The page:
It says much about Munster’s standing in rugby country that their current state of ill health is consuming more column inches and debate than Leinster’s relentless march towards further glories.
The run of form which has seen just two wins from the last seven starts has prompted debates from barstools to national radio station studios and last Friday’s sorry defeat in the PRO14 up at Ulster only magnified the intensity of the discussion.
Yet if we have learned nothing else from Munster over the years, it is that the deeper the hole they manage to dig for themselves, there is always the capacity to generate a stronger will to climb out of it.
So while Johann van Graan’s injury-hit squad travel to Paris this morning in a situation that may draw parallels with an ill-fated trip in the same direction four seasons ago, there has to be a whole lot more confidence in the current outfit than there was when Anthony Foley’s party ventured into the eye of a similar storm at Stade Francais. Just like that 2015-16 Heineken Champions Cup campaign, Munster fly to Charles de Gaulle airport this morning facing the distinct possibility of falling to consecutive European defeats.
When they arrived at Stade Jean Bouin at the round-five stage of that season, it was a side that was struggling to find its bearings, still raw from the retirement of its last great warrior, Paul O’Connell.
They had already lost home and away to Leicester Tigers and their worst fears were realised that January day as Stade ran roughshod over Munster in a 27-7 mauling that left Foley close to speechless.
It was the nadir from which Munster have been rising ever since and this current squad is light years removed from that sorry state, despite recent performances and headlines suggesting otherwise.
Munster may well return from Paris tomorrow night with a defeat and staring a pool exit in the face for the first time since that season but the trend remains on an upward curve and there remains as much spirit, resilience and quality in the team van Graan has selected to suggest victory is every bit as possible as that premature exit from Europe.
The head coach believes a line can be drawn under last weekend’s demoralising defeat to Ulster, when a mix and match side hampered by the IRFU’s player welfare protocols, left Munster lacking in those aforementioned assets.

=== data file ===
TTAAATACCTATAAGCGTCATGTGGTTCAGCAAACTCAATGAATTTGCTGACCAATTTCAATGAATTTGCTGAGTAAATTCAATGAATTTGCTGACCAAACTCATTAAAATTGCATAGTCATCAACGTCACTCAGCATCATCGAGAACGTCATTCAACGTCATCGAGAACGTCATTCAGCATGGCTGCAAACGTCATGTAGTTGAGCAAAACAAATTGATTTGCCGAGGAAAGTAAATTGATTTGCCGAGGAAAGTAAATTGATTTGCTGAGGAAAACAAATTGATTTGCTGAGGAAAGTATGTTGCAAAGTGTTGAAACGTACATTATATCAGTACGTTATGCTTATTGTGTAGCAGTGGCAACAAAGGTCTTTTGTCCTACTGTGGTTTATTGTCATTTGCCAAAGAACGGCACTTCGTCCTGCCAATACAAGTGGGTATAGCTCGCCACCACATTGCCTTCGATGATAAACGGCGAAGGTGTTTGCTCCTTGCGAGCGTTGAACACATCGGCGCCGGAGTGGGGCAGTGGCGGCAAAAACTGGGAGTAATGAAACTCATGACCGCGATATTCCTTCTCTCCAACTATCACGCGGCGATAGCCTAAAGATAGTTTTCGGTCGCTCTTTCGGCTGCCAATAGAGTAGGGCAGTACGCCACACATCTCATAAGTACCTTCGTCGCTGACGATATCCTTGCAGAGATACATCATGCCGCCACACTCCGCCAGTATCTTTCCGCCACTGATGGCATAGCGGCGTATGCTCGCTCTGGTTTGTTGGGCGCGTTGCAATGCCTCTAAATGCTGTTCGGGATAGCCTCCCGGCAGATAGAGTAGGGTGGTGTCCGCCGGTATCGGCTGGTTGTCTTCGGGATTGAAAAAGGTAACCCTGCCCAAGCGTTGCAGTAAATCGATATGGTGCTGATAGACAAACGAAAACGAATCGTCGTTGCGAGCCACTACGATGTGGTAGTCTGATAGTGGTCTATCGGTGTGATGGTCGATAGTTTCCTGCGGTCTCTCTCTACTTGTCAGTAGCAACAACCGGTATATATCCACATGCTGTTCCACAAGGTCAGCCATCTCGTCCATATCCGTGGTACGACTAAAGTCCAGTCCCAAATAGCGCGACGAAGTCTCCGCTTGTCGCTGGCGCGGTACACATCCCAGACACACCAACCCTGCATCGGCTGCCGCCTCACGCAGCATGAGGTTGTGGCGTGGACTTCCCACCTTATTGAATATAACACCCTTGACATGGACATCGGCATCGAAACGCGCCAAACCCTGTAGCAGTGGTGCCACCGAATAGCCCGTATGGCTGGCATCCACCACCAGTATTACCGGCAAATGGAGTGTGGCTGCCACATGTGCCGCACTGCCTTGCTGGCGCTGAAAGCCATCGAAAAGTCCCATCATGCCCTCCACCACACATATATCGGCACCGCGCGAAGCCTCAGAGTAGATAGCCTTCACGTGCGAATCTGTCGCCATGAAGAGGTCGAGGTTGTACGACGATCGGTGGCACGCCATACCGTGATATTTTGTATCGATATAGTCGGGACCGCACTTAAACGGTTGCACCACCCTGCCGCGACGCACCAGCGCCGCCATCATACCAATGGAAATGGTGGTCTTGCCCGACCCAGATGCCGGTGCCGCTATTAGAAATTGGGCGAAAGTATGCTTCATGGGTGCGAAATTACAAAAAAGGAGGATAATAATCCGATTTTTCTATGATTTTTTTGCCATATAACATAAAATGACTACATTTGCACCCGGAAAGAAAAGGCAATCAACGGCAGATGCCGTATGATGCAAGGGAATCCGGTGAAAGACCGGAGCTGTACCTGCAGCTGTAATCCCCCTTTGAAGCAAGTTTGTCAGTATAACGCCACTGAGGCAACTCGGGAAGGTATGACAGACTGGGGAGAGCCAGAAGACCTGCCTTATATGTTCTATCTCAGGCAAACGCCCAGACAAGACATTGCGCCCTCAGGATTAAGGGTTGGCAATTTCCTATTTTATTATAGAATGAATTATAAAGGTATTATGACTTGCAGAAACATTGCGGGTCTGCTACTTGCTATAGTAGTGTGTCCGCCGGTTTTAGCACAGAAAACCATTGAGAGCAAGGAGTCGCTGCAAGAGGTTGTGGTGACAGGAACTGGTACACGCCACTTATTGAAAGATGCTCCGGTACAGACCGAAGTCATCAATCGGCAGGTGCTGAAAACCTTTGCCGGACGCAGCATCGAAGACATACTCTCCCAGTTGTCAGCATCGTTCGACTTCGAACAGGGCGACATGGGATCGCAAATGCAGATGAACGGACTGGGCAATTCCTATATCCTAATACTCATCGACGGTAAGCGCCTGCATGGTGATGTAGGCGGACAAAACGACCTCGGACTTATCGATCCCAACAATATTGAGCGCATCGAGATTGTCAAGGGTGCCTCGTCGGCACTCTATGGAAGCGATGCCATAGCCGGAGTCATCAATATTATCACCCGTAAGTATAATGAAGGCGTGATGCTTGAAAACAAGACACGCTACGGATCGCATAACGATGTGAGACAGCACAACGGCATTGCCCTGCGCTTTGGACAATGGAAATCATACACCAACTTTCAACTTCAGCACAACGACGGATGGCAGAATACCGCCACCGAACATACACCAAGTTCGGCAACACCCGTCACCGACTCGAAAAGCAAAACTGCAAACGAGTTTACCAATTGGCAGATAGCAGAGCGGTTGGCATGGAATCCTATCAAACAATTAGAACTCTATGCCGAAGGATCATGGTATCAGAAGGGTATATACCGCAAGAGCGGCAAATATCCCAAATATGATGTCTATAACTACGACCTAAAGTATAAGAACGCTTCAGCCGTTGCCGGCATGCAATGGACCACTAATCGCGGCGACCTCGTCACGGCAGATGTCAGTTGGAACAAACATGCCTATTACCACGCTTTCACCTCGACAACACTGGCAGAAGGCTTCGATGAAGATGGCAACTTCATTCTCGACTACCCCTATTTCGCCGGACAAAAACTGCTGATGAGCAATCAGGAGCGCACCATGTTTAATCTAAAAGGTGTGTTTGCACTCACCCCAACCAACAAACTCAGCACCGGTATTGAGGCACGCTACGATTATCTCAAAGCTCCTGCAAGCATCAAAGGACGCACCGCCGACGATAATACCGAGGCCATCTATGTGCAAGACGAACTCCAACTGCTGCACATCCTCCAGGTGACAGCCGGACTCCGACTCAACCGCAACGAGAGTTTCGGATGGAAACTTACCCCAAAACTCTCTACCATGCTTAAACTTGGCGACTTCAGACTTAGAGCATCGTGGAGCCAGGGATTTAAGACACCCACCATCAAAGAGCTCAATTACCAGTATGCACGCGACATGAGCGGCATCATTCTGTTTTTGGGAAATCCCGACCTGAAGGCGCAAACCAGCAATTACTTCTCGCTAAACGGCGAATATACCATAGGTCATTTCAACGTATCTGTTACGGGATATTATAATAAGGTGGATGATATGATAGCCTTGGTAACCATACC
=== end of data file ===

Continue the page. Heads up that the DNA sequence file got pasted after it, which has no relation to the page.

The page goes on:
The inability to select a consistent team has crippled van Graan’s plans so far this season and frustrated Stephen Larkham’s evolution of the Munster attack.
The latter may remain a work in progress but at least the head coach can field something close to his strongest team, notwithstanding the concern that must remain over fly-half JJ Hanrahan’s suspect hamstring. It is a team he feels has been only a hair’s breadth away in Europe’s pool of death so far this season.
“I believe in this squad, an experienced team,” van Graan said.
“The performances in Europe in my view have been good. We got our five points against Ospreys, which was the start of the competition, we did what we needed to.
“The Racing game (drawn at home in round two) was a fantastic game of rugby.
“The big moment in that game was when Finn (Russell) spotted Jeremy (Loughman) and he went straight through just after we drew level at 13-all.
“That’s what rugby is about. JJ had a massive moment to kick it from the sideline, we had one moment to win it 20 seconds from time and we didn’t use it.
“The Saracens game was very tough with the conditions in that second half. We came away with a win.
“Again from our side, a really good game of rugby in London. Lost a few guys to injury but we played well on that afternoon. Had an opportunity on 9-3 to go 12-3, didn’t use it and the two Vunipola brothers really brought it. So that’s the European challenge for us as a group and that’s the Munster way.
“We’ve made it difficult for ourselves and now we’ve got to get through this on Sunday if we want to progress in this competition for this year.”
The four points squandered in those games van Graan described, from the missed Hanrahan drop goal to win rather than draw at home to Racing and the failure to go for a losing bonus point at Saracens in round four, may well come back to bite Munster whether they win or lose in Paris tomorrow. All the head coach can do now is trust his players to at least fight to the bitter end.
“It’s knockout, it’s massive. It’s huge but that’s European rugby.
“We knew after the Saracens result away, the fact that we didn’t use our opportunity to get that point and the fact we had that opportunity to beat Racing at home and missed that drop kick, that those four points potentially had a big swing in the pool and it did.
“So we’ve just got to go out on Sunday afternoon and perform.”